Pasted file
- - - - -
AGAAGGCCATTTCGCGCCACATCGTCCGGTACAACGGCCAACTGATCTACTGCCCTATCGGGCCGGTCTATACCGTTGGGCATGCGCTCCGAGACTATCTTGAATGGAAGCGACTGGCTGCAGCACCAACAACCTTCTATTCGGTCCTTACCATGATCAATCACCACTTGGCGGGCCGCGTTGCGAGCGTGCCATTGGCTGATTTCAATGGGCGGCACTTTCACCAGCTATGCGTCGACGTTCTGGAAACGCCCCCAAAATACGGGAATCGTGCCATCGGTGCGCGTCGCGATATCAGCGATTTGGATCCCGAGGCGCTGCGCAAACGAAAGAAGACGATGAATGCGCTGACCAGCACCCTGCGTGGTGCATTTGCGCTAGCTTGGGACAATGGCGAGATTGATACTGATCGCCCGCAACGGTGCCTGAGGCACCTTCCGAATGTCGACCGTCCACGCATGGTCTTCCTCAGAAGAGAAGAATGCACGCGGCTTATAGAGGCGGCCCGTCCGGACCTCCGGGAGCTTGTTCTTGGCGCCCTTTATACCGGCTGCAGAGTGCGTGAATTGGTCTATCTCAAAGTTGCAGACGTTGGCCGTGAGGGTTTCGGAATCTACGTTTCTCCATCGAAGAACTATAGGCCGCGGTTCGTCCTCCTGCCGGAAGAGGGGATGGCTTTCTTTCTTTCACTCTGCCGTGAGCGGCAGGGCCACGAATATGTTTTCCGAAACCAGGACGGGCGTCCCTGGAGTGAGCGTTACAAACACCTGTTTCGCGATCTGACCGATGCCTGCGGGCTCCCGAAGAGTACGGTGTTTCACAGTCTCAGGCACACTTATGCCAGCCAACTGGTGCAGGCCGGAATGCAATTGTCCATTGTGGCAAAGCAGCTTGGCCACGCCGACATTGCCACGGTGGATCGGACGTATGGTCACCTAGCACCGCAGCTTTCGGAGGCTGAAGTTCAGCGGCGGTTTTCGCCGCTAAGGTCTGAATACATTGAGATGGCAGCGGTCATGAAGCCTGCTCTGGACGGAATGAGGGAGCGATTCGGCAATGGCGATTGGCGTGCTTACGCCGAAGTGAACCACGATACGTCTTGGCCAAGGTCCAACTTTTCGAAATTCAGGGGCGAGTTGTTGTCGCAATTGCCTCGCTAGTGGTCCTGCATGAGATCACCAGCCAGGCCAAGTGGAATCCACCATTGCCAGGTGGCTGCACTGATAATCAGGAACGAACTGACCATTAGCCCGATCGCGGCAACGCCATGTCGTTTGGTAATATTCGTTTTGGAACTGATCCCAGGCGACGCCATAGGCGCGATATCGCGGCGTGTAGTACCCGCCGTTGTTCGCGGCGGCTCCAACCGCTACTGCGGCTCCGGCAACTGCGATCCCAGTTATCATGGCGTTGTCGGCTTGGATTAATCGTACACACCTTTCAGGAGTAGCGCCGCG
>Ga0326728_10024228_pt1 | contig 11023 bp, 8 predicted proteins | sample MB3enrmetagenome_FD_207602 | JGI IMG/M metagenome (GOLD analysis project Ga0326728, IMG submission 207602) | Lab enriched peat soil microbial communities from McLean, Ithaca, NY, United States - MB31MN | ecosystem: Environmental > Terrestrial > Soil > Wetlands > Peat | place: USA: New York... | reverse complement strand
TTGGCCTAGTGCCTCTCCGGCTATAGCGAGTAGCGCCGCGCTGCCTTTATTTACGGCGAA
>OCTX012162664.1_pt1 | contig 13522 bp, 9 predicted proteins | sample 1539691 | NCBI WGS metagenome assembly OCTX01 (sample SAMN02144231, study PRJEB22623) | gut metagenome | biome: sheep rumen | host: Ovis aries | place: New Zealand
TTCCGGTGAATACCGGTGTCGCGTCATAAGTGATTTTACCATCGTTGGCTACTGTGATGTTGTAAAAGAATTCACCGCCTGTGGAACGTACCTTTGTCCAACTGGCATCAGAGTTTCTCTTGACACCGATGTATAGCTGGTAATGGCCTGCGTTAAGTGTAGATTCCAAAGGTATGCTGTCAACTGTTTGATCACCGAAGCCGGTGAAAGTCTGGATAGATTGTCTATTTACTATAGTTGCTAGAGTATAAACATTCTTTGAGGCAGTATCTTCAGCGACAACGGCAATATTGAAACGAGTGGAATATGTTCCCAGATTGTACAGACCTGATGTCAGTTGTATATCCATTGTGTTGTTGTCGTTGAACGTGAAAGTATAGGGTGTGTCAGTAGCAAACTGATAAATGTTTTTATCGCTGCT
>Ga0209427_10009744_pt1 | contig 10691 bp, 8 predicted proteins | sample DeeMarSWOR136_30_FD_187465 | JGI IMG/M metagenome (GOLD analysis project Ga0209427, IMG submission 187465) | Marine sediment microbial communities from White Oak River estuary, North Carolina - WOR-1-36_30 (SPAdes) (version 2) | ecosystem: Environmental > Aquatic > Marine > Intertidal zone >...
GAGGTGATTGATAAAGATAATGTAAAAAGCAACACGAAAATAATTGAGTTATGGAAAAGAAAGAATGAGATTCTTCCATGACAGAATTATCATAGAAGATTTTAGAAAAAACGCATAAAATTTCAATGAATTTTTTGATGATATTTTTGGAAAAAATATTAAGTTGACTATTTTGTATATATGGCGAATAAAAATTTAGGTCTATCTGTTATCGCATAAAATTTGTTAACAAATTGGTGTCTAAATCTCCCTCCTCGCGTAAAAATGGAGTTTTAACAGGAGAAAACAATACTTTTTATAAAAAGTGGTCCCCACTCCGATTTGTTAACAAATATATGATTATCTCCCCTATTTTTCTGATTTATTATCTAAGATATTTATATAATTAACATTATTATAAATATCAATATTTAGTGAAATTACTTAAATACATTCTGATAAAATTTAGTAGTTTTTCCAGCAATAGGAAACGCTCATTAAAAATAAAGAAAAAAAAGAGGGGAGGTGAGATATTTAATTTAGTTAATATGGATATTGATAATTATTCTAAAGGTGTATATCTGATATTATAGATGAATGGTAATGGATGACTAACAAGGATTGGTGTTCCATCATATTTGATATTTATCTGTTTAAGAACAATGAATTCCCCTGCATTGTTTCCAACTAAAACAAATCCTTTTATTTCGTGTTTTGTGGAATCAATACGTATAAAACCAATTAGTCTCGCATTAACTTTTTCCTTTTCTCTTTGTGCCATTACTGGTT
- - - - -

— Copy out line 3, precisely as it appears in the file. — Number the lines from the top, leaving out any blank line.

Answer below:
TTGGCCTAGTGCCTCTCCGGCTATAGCGAGTAGCGCCGCGCTGCCTTTATTTACGGCGAA